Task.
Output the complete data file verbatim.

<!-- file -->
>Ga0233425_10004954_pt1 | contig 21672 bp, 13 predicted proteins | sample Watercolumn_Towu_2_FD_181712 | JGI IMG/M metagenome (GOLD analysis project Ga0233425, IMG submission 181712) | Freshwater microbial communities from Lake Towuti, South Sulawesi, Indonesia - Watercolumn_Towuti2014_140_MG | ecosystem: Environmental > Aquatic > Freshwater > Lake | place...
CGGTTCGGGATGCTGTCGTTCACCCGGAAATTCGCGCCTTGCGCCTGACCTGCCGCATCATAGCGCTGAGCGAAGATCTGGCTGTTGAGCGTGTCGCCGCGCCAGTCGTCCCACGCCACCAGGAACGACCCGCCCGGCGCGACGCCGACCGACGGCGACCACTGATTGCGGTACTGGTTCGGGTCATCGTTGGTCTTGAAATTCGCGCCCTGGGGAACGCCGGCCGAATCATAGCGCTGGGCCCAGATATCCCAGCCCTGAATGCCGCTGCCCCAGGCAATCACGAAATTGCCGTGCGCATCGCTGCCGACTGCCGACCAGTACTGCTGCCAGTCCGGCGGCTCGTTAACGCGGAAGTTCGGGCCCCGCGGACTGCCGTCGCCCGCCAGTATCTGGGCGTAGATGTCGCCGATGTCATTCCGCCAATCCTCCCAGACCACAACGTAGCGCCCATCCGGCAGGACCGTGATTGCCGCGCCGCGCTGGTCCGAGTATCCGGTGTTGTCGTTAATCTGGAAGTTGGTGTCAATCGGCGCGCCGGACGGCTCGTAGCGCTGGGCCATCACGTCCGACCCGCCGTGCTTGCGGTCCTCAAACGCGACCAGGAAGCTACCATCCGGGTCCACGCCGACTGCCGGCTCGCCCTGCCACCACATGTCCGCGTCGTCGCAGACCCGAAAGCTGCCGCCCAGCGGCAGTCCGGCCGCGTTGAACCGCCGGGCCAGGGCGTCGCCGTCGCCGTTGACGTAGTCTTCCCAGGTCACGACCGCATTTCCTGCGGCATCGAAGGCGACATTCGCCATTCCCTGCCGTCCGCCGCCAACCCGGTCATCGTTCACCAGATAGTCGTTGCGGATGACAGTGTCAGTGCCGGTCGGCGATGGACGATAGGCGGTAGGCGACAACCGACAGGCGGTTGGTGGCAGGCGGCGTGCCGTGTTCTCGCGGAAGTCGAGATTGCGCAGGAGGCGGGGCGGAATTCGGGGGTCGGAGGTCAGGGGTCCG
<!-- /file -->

>Ga0233425_10004954_pt1 | contig 21672 bp, 13 predicted proteins | sample Watercolumn_Towu_2_FD_181712 | JGI IMG/M metagenome (GOLD analysis project Ga0233425, IMG submission 181712) | Freshwater microbial communities from Lake Towuti, South Sulawesi, Indonesia - Watercolumn_Towuti2014_140_MG | ecosystem: Environmental > Aquatic > Freshwater > Lake | place...
CGGTTCGGGATGCTGTCGTTCACCCGGAAATTCGCGCCTTGCGCCTGACCTGCCGCATCATAGCGCTGAGCGAAGATCTGGCTGTTGAGCGTGTCGCCGCGCCAGTCGTCCCACGCCACCAGGAACGACCCGCCCGGCGCGACGCCGACCGACGGCGACCACTGATTGCGGTACTGGTTCGGGTCATCGTTGGTCTTGAAATTCGCGCCCTGGGGAACGCCGGCCGAATCATAGCGCTGGGCCCAGATATCCCAGCCCTGAATGCCGCTGCCCCAGGCAATCACGAAATTGCCGTGCGCATCGCTGCCGACTGCCGACCAGTACTGCTGCCAGTCCGGCGGCTCGTTAACGCGGAAGTTCGGGCCCCGCGGACTGCCGTCGCCCGCCAGTATCTGGGCGTAGATGTCGCCGATGTCATTCCGCCAATCCTCCCAGACCACAACGTAGCGCCCATCCGGCAGGACCGTGATTGCCGCGCCGCGCTGGTCCGAGTATCCGGTGTTGTCGTTAATCTGGAAGTTGGTGTCAATCGGCGCGCCGGACGGCTCGTAGCGCTGGGCCATCACGTCCGACCCGCCGTGCTTGCGGTCCTCAAACGCGACCAGGAAGCTACCATCCGGGTCCACGCCGACTGCCGGCTCGCCCTGCCACCACATGTCCGCGTCGTCGCAGACCCGAAAGCTGCCGCCCAGCGGCAGTCCGGCCGCGTTGAACCGCCGGGCCAGGGCGTCGCCGTCGCCGTTGACGTAGTCTTCCCAGGTCACGACCGCATTTCCTGCGGCATCGAAGGCGACATTCGCCATTCCCTGCCGTCCGCCGCCAACCCGGTCATCGTTCACCAGATAGTCGTTGCGGATGACAGTGTCAGTGCCGGTCGGCGATGGACGATAGGCGGTAGGCGACAACCGACAGGCGGTTGGTGGCAGGCGGCGTGCCGTGTTCTCGCGGAAGTCGAGATTGCGCAGGAGGCGGGGCGGAATTCGGGGGTCGGAGGTCAGGGGTCCG